Soldiers recently tested software that would allow commanders to plug into the battlefield picture being seen by their soldiers in remote locations from across the globe, providing mission command from home station.
Units in the 82nd Airborne Division, 4th Infantry Division, 62nd Expeditionary Signal Battalion and 2nd Cavalry Regiment have all tested the software, which remains in beta, or testing mode, according to an Army release.
Soldiers with the 4th Infantry Division’s 3rd Armored Brigade Combat Team used the Tactical Interface Tracking Node during a November rotation at the National Training Center at Fort Irwin, California.
“TITAN users can pull up maps, view multiple global locations, and color-code their soldiers' locations,” said Flora Marshall, product lead for the Mission Command Support Center. “It enables chat, messaging, sending attachments, filing situation reports, and creating distribution lists.”
It enables detailed communications while sharing a common operational picture for one or more areas of operations.
TITAN uses the existing Blue Force Tracking network infrastructure that enables friendly force tracking for tens of thousands of Army and Marine Corps vehicles with Joint Battle Command-Platform hardware and software.
It requires only a secure computer and no additional equipment beyond what is being used in the field now.
Improvements include new structures, vehicle options and a ruck-ready command post.
Much of what soldiers are using mirrors software and interfaces they see in civilian life.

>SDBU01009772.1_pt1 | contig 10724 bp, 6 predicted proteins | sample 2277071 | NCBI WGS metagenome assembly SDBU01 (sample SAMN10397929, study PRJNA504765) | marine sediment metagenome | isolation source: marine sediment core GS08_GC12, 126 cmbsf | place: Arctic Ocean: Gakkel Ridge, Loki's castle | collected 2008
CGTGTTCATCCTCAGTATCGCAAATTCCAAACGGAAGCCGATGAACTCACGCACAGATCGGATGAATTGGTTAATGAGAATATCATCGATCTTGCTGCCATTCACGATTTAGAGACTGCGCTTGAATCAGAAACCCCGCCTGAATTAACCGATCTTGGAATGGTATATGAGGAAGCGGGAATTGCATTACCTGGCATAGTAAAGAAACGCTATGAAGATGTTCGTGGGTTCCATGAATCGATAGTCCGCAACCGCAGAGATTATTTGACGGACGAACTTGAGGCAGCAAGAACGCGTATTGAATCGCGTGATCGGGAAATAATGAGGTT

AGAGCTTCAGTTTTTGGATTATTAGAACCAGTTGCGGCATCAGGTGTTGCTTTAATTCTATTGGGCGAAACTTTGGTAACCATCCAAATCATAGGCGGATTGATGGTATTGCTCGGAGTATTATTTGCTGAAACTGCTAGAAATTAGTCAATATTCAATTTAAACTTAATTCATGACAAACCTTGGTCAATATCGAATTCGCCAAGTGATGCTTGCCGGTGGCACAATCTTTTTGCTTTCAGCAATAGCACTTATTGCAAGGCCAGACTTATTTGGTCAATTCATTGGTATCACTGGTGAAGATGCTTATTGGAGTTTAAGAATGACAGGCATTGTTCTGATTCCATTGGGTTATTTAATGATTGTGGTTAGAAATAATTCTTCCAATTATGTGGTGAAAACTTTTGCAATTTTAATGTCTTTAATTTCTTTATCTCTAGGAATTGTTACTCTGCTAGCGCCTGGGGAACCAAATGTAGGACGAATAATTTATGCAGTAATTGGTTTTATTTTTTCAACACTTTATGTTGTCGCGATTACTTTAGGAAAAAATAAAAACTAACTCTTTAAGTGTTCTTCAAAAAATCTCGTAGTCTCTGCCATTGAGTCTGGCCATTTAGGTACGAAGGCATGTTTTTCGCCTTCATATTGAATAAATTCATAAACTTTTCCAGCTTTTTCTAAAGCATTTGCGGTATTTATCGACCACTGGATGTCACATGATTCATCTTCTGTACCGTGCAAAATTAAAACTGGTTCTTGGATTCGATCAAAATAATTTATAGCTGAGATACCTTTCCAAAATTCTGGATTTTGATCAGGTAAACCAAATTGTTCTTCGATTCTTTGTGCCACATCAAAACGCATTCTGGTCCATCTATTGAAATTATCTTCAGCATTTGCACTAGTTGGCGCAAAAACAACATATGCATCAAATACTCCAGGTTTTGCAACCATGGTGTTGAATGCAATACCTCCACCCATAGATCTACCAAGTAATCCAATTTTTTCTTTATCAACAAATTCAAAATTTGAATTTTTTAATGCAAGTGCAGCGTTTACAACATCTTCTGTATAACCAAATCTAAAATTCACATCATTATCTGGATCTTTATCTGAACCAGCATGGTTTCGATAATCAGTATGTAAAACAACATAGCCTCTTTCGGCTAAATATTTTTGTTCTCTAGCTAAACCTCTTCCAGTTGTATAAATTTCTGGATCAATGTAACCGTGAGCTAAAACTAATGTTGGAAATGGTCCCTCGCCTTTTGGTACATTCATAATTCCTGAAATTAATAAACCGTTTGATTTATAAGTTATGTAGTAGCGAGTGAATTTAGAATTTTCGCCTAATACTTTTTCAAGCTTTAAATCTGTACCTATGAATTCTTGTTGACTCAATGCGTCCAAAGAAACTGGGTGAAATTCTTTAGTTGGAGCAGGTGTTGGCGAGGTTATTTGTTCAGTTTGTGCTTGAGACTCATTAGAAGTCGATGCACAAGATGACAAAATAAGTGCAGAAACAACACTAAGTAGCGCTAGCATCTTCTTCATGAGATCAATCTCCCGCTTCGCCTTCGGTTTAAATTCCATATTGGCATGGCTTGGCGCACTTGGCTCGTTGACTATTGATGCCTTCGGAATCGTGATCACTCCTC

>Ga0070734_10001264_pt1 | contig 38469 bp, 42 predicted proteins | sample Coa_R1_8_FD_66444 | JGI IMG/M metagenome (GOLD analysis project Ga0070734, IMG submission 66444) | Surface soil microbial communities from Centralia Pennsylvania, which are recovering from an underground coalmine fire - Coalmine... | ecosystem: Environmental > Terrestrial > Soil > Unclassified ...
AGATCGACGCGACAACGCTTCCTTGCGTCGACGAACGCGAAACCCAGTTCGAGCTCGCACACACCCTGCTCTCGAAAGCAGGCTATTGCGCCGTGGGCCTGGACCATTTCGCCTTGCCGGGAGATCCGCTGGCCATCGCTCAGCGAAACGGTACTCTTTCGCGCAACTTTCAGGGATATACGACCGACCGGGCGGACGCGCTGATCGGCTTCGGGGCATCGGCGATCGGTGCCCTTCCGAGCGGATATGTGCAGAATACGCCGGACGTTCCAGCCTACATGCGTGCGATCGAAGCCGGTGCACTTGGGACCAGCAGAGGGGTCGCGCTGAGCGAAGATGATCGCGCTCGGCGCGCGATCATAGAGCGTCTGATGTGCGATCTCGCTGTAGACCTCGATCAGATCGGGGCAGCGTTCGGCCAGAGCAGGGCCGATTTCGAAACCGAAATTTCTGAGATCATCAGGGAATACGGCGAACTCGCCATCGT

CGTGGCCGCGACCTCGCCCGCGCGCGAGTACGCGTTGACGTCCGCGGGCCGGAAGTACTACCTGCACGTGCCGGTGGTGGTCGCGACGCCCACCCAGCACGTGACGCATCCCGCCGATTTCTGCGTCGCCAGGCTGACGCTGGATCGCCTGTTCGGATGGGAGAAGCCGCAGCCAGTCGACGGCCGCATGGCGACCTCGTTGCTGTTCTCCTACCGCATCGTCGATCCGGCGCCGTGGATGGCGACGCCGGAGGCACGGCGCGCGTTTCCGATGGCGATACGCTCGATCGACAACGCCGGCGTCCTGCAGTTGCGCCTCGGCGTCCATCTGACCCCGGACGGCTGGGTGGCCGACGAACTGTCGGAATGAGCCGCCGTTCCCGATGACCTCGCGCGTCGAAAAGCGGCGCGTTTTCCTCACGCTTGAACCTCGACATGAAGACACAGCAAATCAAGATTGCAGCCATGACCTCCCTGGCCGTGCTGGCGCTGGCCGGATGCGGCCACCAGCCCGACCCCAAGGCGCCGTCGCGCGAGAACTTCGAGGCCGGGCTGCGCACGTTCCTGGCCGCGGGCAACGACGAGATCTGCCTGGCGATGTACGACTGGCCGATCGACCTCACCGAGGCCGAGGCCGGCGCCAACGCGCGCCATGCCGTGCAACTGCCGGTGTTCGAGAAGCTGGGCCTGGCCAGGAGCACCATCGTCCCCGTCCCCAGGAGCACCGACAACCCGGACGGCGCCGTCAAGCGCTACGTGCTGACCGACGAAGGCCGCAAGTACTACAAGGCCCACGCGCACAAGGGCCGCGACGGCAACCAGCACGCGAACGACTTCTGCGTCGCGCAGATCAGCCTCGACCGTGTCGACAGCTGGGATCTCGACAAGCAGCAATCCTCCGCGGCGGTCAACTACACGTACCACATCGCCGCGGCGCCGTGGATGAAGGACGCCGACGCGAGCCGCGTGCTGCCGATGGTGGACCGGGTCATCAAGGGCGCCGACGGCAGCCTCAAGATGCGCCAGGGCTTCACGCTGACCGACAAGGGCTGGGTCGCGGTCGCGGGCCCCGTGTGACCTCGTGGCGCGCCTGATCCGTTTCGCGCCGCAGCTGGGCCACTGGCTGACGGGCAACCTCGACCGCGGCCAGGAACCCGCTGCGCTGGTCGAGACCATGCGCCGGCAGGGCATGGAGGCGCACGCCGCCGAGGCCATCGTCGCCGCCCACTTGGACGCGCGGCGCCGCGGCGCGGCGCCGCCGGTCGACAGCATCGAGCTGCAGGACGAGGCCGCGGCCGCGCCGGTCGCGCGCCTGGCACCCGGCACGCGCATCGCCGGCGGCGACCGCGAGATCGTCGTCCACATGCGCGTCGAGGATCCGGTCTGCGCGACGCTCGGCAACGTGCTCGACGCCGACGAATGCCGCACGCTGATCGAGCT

“It’s bringing communications capabilities and tools — similar to what soldiers use in the commercial world — directly to the tactical edge,” Marshall said.
On the other end of the mission command chain, developers with the U.S. Army Research, Development and Engineering Command’s Communications-Electronics Center at Aberdeen Proving Ground, Maryland, have found ways to make field mission command equipment more robust, mobile and smaller.
Some of the advances include the Expeditionary Command Post shelter, a 20-foot box with integrated power outlets, air conditioning, network cabling and video distribution system. It’s containerized so that it can be hauled on a truck or sling-loaded under a helicopter.
Another mobile option researchers built is the Light-Mobile Command Post, a pull-out table and tent combination that is installed in the back of a Humvee. It includes fixed TV monitors, built-in radio networks, cabling and computers.
Beyond a structure or tent solution, researchers have also outfitted small and mid-size all-terrain vehicles, specifically the Polaris MRZR. The focus of these is to provide airborne or air assault operations with a full-fledged command post in a smaller package.
Those types of field solutions give the soldiers on site ways to move, grab a picture of what’s going on and direct forces in rapidly-evolving engagements.
The new TITAN software lets those at home station or at other levels of command peer into that field picture and better direct the complex movements of fast-paced operations.
Developers began the pilot program in August and are expected to conclude testing in February. They will then add capabilities and determine when to field the capability.